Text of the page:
Rembrandt van Rijn is recognized as the greatest Dutch painter of the seventeenth century, famed for his versatility in all genres: portraits, landscapes, and history painting, including secular, religious, and mythological subjects. In his maturity he developed a loose, highly expressive brushwork combined with a psychological intensity. Rembrandt was the most prolific portraitist of his time and produced an unrivaled series of self-portraits.
Bust of a Young Jew was painted as a character study (tronie), rather than as a portrait commissioned by an individual. The dramatic lighting, which focuses attention on the subtly characterized face, achieves nonetheless many of the effects of a true portrait. The work was doubtless painted from a live model. The sitter’s modest apparel, full beard and curly hair-style, and black skullcap—which was not, however, worn only by Jews at the time—identify him as a member of the Jewish community in Amsterdam.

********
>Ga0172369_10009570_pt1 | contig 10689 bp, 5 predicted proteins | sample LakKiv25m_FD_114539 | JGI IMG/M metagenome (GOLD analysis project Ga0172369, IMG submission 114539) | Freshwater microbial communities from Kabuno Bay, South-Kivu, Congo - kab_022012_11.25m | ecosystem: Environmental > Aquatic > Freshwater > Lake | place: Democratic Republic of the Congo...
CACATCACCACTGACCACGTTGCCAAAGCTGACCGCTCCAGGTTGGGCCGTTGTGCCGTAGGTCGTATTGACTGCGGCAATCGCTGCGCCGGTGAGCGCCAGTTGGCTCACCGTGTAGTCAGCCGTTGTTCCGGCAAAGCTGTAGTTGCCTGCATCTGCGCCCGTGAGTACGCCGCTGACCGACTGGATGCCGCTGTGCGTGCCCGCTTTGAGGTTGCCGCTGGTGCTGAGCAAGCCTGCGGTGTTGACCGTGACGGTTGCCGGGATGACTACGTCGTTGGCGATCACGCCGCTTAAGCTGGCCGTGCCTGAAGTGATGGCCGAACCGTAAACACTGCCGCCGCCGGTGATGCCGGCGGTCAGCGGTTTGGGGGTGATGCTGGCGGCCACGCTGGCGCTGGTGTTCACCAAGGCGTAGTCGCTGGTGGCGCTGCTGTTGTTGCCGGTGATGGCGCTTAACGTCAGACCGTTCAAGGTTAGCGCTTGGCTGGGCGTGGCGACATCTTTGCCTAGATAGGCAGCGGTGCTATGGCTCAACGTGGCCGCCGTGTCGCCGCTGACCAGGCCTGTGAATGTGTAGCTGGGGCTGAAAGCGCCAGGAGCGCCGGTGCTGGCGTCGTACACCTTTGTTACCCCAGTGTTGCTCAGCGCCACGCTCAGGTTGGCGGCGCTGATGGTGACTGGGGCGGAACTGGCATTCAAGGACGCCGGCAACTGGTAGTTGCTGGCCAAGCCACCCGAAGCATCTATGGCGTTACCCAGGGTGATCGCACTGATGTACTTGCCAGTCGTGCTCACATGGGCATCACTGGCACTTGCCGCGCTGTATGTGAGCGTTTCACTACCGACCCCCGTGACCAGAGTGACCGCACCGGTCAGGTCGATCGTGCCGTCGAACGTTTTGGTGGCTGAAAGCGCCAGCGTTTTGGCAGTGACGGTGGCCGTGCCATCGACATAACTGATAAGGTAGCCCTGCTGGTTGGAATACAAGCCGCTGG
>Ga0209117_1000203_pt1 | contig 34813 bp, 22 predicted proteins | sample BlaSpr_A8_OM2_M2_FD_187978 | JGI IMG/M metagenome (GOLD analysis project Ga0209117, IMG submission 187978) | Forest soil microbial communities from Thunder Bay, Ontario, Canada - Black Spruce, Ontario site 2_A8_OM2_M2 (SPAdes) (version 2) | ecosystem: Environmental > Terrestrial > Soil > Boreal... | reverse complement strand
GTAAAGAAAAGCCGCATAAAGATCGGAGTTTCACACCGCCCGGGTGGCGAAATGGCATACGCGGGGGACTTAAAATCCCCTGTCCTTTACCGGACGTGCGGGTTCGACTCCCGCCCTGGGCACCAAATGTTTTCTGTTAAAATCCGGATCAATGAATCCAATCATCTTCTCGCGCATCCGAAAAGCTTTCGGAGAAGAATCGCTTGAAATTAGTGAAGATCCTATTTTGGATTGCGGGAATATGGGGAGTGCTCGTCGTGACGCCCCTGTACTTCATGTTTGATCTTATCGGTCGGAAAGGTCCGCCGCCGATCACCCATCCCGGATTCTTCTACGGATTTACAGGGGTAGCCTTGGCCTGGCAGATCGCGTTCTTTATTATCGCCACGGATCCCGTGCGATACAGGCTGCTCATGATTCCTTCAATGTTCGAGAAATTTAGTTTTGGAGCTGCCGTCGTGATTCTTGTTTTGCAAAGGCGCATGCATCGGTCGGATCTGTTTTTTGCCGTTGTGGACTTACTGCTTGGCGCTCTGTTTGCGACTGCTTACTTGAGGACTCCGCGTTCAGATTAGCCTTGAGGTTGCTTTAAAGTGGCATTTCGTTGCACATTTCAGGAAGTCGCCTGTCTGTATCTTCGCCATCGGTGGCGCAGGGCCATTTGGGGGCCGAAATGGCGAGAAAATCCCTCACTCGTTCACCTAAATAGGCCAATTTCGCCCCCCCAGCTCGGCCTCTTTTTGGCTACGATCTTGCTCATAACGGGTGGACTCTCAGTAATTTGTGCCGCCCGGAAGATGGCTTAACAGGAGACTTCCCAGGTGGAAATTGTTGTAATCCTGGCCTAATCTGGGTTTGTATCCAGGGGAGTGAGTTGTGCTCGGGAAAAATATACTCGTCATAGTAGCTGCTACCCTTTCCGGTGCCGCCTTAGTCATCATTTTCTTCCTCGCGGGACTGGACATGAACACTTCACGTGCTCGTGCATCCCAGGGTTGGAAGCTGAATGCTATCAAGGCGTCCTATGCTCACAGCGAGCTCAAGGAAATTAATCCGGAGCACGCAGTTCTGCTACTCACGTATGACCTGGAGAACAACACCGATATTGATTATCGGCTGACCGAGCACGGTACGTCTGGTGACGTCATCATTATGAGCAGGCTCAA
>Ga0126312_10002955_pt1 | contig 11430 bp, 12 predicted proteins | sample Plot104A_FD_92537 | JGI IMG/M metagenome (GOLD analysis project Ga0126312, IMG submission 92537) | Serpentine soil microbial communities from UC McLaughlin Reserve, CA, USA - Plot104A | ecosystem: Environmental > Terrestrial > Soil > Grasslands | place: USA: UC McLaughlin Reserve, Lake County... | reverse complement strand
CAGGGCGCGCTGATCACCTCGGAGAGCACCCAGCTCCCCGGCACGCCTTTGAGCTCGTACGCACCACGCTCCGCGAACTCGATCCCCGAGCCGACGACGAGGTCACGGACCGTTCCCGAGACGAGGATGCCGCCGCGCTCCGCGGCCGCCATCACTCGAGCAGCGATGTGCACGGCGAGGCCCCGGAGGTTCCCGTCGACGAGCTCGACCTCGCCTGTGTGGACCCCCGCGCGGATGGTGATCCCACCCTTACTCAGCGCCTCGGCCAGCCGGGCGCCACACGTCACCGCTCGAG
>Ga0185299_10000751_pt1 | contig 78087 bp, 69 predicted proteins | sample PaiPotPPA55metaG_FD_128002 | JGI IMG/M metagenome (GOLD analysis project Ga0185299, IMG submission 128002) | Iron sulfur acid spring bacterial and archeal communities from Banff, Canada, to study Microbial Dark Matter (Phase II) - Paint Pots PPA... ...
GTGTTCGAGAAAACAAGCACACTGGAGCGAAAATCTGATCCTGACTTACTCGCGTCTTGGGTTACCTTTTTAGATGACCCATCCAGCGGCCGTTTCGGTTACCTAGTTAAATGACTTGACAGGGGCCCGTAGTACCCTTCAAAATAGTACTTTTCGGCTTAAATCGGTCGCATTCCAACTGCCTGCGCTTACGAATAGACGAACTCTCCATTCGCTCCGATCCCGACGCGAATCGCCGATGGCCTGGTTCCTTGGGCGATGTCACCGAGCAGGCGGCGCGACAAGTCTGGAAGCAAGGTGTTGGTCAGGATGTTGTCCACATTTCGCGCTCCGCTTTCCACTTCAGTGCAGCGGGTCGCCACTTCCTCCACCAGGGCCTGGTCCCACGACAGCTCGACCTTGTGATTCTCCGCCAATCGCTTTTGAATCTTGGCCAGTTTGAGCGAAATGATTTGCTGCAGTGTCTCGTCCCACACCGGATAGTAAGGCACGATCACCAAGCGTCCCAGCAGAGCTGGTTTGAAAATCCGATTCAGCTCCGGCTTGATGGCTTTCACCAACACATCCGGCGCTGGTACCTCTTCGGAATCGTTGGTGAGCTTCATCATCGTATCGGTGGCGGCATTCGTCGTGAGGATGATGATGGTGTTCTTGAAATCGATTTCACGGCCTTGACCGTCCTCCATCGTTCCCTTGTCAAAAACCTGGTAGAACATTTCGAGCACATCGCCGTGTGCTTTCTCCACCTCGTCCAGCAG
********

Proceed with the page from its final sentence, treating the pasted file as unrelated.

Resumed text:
Rembrandt’s penetration of outward likeness to suggest the temperament of the sitter is conveyed with his typically deft and economic brushwork. Animated by the strong light that casts one side of his face into deep shadow, the compelling figure is painted in the “rough manner” of the artist’s late style, with a limited palette of earth colors. Rembrandt defines the forms with assured, vigorous brushstrokes.